The growing body of research in Mind, Brain, and Education (MBE) science provides both an opportunity and a challenge for teachers and school leaders looking to implement strategies to help meet the evolving needs of their students.

MBE research can be leveraged to design classrooms that better support each individual student, but this same body of research can seem overwhelming when attempting to make it actionable in a particular learning context.

As director of the Center for Transformative Teaching at St. Andrew’s Episcopal School, I’ve had the pleasure of learning and working with teachers for over a decade. What I’ve consistently found from my many years engaging with teachers is the knowledge gap they feel on how to ensure the strategies they’re using with students are based in current and sound cognitive science with evidence that those strategies lead to student growth.

In partnership with Digital Promise, the Center for Transformative Teaching and Learning (CTTL) embraced the opportunity to meet this professional learning need by launching the Mind, Brain, and Education Science micro-credential stack. These micro-credentials are designed to provide an opportunity to reflect on current MBE mindsets, knowledge, and skills and apply them in meaningful ways across various curriculum.

Each micro-credential explores a foundational concept in the MBE field:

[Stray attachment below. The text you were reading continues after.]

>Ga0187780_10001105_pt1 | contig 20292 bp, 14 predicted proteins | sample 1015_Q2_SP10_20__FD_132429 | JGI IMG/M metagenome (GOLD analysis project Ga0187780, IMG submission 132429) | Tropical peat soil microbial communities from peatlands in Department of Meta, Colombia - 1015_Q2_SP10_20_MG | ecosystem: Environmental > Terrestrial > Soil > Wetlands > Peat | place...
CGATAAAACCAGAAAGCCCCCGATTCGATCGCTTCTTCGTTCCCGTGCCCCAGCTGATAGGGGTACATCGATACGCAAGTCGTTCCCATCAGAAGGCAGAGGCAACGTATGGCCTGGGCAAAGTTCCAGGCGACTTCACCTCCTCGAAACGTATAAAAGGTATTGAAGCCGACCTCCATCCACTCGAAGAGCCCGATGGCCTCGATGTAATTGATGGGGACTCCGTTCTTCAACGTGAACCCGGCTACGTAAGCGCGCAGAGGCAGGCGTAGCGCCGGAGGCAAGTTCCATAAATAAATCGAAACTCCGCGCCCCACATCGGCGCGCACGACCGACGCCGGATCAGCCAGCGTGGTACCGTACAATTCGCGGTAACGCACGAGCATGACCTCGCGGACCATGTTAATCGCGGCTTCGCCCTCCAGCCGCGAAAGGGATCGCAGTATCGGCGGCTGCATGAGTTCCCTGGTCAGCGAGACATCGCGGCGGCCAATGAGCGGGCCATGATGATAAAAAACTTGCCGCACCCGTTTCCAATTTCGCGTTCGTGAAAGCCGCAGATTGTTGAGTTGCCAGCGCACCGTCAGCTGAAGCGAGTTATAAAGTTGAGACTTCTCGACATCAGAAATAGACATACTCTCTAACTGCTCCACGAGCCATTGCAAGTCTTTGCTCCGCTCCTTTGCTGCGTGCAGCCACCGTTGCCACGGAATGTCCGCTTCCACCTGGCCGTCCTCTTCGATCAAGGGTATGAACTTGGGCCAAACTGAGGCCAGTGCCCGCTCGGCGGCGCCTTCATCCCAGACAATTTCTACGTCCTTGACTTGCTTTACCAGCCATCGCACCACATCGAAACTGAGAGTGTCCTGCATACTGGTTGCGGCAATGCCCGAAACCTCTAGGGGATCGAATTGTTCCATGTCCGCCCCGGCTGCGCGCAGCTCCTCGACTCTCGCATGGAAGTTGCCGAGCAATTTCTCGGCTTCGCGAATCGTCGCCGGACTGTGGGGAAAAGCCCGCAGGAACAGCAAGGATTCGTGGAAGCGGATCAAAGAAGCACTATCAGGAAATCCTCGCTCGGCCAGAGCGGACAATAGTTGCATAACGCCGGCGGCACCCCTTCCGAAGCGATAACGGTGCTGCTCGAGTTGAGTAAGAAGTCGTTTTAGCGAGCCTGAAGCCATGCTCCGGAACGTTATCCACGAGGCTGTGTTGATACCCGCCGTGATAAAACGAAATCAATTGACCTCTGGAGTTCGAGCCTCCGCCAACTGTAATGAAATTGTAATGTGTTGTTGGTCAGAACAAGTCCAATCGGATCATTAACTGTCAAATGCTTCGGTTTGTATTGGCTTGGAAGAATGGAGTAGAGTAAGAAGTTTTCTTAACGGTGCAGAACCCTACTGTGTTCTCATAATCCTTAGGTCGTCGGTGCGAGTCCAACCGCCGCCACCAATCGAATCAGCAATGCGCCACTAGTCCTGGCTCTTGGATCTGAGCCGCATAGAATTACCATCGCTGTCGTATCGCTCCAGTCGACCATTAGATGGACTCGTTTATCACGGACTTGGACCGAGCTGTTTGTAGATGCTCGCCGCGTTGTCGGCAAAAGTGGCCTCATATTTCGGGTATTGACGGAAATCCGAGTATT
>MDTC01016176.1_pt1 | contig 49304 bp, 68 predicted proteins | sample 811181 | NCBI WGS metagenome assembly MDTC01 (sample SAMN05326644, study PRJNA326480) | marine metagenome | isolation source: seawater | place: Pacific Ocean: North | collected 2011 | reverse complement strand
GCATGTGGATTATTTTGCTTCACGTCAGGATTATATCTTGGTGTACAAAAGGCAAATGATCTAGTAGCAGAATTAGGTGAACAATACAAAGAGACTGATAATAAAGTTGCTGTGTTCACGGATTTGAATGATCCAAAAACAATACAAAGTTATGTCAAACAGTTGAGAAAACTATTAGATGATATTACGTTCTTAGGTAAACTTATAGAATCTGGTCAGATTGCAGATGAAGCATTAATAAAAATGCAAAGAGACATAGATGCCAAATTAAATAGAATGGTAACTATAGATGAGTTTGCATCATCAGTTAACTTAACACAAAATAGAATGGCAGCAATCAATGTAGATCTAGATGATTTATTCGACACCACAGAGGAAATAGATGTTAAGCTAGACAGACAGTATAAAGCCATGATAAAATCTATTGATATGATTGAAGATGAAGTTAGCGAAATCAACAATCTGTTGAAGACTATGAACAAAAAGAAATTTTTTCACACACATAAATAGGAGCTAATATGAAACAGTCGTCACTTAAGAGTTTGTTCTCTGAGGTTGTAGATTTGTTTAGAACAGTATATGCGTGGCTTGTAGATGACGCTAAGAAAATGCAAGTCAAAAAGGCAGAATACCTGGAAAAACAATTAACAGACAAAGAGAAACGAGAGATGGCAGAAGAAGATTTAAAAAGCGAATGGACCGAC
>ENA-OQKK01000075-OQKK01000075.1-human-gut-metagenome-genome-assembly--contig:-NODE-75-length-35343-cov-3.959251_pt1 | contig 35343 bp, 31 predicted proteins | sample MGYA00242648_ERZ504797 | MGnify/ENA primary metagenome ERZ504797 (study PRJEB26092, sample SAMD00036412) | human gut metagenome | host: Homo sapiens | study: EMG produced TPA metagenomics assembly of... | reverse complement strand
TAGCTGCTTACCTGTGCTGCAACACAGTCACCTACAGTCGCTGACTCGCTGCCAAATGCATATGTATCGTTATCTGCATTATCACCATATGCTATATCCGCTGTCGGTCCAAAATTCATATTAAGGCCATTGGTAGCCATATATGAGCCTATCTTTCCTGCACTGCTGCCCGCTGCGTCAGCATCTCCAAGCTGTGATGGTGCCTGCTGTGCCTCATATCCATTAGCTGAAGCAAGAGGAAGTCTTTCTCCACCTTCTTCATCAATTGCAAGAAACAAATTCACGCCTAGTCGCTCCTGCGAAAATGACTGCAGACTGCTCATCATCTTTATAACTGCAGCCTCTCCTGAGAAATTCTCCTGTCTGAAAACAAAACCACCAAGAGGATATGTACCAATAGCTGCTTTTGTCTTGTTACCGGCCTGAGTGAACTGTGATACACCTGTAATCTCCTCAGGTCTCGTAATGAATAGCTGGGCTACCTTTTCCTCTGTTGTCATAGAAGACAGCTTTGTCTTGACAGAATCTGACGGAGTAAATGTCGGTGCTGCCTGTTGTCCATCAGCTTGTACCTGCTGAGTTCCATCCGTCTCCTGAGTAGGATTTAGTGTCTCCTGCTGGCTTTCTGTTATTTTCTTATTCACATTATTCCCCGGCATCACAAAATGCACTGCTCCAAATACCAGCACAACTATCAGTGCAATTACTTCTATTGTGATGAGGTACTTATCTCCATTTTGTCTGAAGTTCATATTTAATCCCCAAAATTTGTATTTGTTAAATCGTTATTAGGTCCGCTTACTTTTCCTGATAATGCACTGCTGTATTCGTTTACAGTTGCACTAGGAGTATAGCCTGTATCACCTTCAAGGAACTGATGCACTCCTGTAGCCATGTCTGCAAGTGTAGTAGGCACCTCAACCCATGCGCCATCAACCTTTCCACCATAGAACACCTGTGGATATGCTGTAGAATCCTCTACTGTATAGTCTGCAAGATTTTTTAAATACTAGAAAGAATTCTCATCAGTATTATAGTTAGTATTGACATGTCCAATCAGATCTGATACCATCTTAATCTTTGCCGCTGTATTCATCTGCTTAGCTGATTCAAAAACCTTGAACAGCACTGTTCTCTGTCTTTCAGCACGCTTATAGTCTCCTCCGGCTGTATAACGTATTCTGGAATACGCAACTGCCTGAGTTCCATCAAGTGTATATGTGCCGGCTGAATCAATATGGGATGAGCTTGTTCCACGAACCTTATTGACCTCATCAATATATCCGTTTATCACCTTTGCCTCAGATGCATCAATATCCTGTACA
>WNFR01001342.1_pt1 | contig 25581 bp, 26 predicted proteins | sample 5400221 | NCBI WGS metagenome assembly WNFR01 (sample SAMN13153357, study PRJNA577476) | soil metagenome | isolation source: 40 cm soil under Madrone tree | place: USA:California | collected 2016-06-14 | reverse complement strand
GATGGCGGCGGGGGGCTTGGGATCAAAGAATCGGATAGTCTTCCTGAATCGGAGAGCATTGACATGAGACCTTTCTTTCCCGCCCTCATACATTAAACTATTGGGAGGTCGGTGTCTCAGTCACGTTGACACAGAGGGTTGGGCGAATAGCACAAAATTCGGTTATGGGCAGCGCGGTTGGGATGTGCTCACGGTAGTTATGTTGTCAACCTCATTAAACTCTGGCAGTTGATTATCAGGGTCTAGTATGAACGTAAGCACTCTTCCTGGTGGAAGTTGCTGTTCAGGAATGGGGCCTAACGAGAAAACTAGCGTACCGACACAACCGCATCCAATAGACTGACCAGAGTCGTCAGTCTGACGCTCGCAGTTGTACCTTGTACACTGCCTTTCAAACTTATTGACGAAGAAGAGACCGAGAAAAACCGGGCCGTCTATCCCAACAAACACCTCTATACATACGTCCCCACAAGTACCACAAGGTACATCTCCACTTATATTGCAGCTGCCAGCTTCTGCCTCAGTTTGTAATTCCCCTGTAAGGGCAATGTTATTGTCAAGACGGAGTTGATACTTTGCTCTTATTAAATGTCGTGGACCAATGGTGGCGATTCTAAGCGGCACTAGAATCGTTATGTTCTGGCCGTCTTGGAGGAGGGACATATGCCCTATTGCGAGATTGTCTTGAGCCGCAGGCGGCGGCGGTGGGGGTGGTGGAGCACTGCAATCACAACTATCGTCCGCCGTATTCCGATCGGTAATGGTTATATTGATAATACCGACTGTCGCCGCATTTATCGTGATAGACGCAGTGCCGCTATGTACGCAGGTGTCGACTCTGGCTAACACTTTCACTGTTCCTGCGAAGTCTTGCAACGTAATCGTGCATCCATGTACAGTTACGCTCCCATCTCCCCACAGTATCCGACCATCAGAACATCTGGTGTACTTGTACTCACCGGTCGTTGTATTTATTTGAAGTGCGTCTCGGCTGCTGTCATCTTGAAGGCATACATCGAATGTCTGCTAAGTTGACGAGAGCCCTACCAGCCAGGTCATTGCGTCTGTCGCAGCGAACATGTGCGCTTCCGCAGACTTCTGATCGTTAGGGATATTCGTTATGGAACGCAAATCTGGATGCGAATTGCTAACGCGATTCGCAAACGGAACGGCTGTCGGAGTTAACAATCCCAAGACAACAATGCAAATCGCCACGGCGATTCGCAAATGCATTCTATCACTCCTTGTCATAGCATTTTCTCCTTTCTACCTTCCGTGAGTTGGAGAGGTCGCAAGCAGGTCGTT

This stack is intended to be earned in sequence. The neuroplasticity micro-credential sets the context for how students and educators can rewire their brains to deepen strengths and improve weaknesses. Then, educators who pursue the neuromyths micro-credential will explore how to determine faulty research and common misconceptions about the ways in which the human brain works. Finally, the neuro-truths micro-credential supports educators as they implement practices in their classroom that enhance student learning according to MBE research.

These micro-credentials are intended to be earned in this order and returned to cyclically as educators continue to grow in their practice.

MBE science provides promising ways to transform teaching and learning because of how central a role continuous research and practice plays in developing the field. MBE science provides insight on how to enrich the “quality” of student thinking and educator reflection, which can lead to a better school experience for all.

Every student, every day, in every class, deserves educators and school leaders who know how the brain learns, works, and thrives. By engaging in these MBE micro-credentials, educators will better understand how all students learn so that they can teach to the one thing students cannot forget to bring to class: their brains.

Learn more about the Mind, Brain, and Education Science micro-credentials here.


About Glenn Whitman

Glenn Whitman is the Director of the Center for Transformative Teaching and Learning at St. Andrew’s Episcopal School

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